Our old house leaks heat (and money) like a sieve.
First, a confession. I write about the environment and care passionately about it. But my home is decidedly not energy-efficient. My husband and I rent two floors of a town house in New Jersey. It is stunning, with high ceilings, hardwood floors and elegant fireplaces. But, given that the place was built in 1852, a tight building envelope is not part of the package. In January, our energy bill soared to almost $500 for 1,200 square feet-despite the fact that we use no dishwasher, are gradually replacing our bulbs with compact fluorescents, do our laundry in energy-saving cold water and strive to turn off lights that aren’t in use. Clearly we are in need of serious help. So when my editor suggested that I get an energy audit and write about it, I couldn’t wait.
People who understand home repairs and construction can do a pretty good audit themselves. The Department of Energy maintains a Web site called Home Energy Saver that will walk you through the steps. But my husband and I have a home-repair IQ that’s somewhere in the range of a weak incandescent bulb. We needed a pro, and when Ray Evangelista of 411 Inspection Services arrived, we were delighted. For $400, he examined our building from top to bottom and gave us a personalized list of energy-trimming measures, along with the cost and potential savings from each one.
The major issue for most homeowners is a leaky building envelope, and auditors have two basic ways of assessing it. Many use a “blower door,” a giant fan placed in the front door to draw out air and create negative pressure in the home. They then walk around the house with smoke sticks to locate the spots near windows, doors, electrical outlets and trim where smoke blows sideways, indicating that air is seeping in. The other method, which Evangelista prefers, is to use an infrared camera, which is less cumbersome and provides an instant, graphic image of leaks. The inner doors in our foyer, for example, showed up in a range of hues indicating different temperatures—from a warm-yellow 58 degrees on the wooden frames to deep-purple splotches of 46-degree air seeping under the door. Evangelista recommended some weatherstripping around doors and windowsills—preferably the rubber variety rather than the less-efficient foam strips. Other IR pictures pinpointed leaks that we could easily fix with a few $1.98 tubes of clear caulk. And to block the drafts from one chimney that has no damper, he had a neat solution—an inflatable “chimney balloon” that fits snugly into the flue.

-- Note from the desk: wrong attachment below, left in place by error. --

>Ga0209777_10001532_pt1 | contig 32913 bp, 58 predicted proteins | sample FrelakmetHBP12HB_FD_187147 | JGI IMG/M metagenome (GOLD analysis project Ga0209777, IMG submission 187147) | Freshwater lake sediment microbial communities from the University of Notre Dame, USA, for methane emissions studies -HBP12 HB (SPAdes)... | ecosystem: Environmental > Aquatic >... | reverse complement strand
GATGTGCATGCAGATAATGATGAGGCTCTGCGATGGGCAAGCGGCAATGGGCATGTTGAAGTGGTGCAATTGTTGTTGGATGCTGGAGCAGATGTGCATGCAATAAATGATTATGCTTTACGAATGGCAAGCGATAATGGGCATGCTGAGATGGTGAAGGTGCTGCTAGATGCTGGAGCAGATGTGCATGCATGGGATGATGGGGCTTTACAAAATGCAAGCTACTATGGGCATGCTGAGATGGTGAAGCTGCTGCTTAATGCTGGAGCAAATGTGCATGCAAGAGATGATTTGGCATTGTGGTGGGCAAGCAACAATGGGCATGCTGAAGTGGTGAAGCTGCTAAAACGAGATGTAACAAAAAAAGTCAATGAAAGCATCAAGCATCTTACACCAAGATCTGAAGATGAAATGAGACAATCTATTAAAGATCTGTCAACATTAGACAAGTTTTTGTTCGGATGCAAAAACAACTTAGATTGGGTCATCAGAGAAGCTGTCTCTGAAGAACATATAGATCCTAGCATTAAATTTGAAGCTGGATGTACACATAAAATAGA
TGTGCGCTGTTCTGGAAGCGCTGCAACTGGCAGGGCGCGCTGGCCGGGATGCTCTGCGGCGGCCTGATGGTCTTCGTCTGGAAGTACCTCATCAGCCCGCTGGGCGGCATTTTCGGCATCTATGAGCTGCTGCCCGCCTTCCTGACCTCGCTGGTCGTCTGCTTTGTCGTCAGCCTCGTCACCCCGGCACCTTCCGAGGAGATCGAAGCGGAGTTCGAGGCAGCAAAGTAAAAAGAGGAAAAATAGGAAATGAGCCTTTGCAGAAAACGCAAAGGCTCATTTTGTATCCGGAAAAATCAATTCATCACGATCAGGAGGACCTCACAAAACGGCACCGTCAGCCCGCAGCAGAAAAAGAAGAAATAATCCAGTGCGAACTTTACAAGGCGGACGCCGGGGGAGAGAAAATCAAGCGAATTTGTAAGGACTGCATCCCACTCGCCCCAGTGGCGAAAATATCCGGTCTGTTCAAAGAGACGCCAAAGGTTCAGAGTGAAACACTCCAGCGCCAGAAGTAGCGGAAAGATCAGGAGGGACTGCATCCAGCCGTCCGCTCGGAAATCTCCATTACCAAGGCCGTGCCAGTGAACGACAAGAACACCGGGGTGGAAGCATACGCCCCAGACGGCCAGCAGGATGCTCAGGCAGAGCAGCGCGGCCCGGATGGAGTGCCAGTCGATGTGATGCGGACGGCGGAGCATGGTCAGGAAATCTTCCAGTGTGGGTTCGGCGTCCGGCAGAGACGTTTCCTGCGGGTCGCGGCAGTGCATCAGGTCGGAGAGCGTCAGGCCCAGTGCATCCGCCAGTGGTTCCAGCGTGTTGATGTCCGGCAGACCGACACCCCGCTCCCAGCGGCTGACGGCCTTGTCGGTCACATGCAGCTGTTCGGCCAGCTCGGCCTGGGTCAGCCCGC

Aside from leaks, Evangelista assessed the energy efficiency of our appliances. They didn’t fare well. Never mind the outdated furnace and hot-water heater, which, as renters, we’re not about to replace. Our 1980s refrigerator might as well be a miniature SUV. It has less than half the efficiency of the current Energy Star models. As for the smaller appliances, he showed us how wasteful some of them are by plugging a gadget called a Kill A Watt into an outlet—then plugging, say, the humidifier into the Kill A Watt. A digital readout showed that the humidifier was using 330 watts per hour, or nearly twice as much as the TV, VCR and cable box together. That’s because it boils water to create steam—far less efficient than cool-air humidifiers that vaporize water with fans.
Evangelista’s tips ranged from the expensive (upgrade the fridge) to downright cheap (close the storm windows). At another house, the list might include insulating the attic, buying a programmable thermostat or installing a “guardian hatch” around pull-down attic stairs to keep chilly air out of living quarters. It’s worth the effort, says Kateri Callahan, president of the Alliance to Save Energy. You can save on energy and make your home more comfortable, too—and that’s not even counting the benefits to the planet from reducing your carbon footprint and stretching energy supplies. “It’s a win-win-win,” she says. There aren’t many bargains that good.